Saturday, July 02, 2005

Meanwhile, the Little Guy Gets Screwed by the "Ownership" Class

The recent decision regarding the unfortunate New London homeowners is now having immediate ramifications for folks all over - including those otherwise productive little folks (small business owners and the like).

The recent SCOTUS ruling is going to have a deep and hurtful affect on anyone who thought they might like to persue the "American Dream" and own a slice of the pie - not to mention start a small business and employ a few people rather than "develop" a property and charge market rate rents for it. Is this court (comprised of primarily of justices appointed by Republican Presidents) that made this decision to be considered Activists of one brand or another?

Slice from the Disssent:
Today the Court abandons this long-held, basic limitation on government power. Under the banner of economic development, all private property is now vulnerable to being taken and transferred to another private owner, so long as it might be upgraded–i.e., given to an owner who will use it in a way that the legislature deems more beneficial to the public–in the process.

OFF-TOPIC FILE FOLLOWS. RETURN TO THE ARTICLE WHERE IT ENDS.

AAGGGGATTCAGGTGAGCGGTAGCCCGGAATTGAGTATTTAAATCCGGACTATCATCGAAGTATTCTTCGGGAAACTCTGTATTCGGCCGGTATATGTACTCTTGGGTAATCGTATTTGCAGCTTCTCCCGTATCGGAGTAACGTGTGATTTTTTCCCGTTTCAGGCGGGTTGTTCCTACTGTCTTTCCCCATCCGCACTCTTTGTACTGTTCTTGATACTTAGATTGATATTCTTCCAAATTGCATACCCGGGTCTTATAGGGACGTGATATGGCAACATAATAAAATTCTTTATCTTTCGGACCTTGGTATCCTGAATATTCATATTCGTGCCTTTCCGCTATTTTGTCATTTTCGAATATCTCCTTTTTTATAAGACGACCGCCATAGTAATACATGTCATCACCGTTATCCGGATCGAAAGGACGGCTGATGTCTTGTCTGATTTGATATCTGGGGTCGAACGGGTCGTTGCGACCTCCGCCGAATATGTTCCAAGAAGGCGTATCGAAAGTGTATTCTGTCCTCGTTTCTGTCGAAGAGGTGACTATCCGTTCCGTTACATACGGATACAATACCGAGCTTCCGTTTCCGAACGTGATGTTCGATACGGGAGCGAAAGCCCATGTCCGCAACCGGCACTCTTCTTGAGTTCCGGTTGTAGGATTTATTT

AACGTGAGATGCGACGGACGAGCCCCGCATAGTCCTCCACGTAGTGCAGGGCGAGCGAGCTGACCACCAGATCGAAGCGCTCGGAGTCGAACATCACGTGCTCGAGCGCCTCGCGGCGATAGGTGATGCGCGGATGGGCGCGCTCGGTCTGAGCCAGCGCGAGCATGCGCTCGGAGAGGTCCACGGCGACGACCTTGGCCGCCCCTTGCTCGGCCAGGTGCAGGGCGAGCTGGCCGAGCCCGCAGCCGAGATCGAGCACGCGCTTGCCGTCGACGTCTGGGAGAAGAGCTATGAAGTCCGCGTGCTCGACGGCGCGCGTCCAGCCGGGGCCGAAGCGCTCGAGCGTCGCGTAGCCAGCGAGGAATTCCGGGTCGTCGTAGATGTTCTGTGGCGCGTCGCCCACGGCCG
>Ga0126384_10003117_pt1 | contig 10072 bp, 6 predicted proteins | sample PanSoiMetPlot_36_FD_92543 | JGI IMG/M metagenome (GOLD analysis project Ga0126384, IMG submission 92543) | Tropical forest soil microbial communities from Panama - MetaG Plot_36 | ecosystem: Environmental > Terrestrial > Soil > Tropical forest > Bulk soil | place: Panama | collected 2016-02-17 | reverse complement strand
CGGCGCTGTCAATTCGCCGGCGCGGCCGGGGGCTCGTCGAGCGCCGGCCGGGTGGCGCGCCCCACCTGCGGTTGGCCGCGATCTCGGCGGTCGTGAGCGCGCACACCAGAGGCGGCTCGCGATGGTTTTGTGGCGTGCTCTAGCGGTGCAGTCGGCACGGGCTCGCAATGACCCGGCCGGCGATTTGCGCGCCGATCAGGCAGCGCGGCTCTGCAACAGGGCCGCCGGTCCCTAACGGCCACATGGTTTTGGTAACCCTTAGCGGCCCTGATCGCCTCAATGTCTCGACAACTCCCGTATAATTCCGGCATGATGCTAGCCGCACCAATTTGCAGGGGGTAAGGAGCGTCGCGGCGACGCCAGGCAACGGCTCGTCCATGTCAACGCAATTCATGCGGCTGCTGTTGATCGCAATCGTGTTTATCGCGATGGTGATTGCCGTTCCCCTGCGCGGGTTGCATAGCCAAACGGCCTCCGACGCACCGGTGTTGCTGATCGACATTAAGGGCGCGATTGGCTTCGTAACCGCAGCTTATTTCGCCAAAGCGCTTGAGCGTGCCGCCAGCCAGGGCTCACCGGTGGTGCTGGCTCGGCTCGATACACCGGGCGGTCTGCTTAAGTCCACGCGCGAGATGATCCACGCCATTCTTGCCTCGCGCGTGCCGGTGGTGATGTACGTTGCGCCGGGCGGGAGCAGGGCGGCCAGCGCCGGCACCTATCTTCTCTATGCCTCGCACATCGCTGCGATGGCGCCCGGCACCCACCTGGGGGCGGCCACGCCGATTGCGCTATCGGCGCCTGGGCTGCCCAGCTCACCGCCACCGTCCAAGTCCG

Slice from the news - QED:

...But to John Revelli, whose family has operated a tire shop near downtown Oakland for decades, the implications hit home on Friday. A team of contractors hired by the city of Oakland packed the contents of his small auto shop in a moving van and evicted Revelli from the property his family has owned since 1949.

"I have the perfect location; my customers who work downtown can drop off their cars and walk back here," said Revelli, 65, pointing at the nearby high- rises. "The city is taking it all away from me to give someone else. It's not fair."

The city of Oakland, using eminent domain, seized Revelli Tire and the adjacent property, owner-operated Autohouse, on 20th Street between Telegraph and San Pablo avenues on Friday and evicted the longtime property owners, who have refused to sell to clear the way for a large housing development.

The U.S. Supreme Court's 5-4 decision last week paved the way for local governments to buy out unwilling property owners, demolish homes and businesses, and turn that land over to new owners for development.

Last week's ruling expanded on earlier decisions that allowed agencies to take property only if it is considered "blighted" or run-down. "The city thinks I cause 'economic blight' because I don't produce enough tax revenue...''

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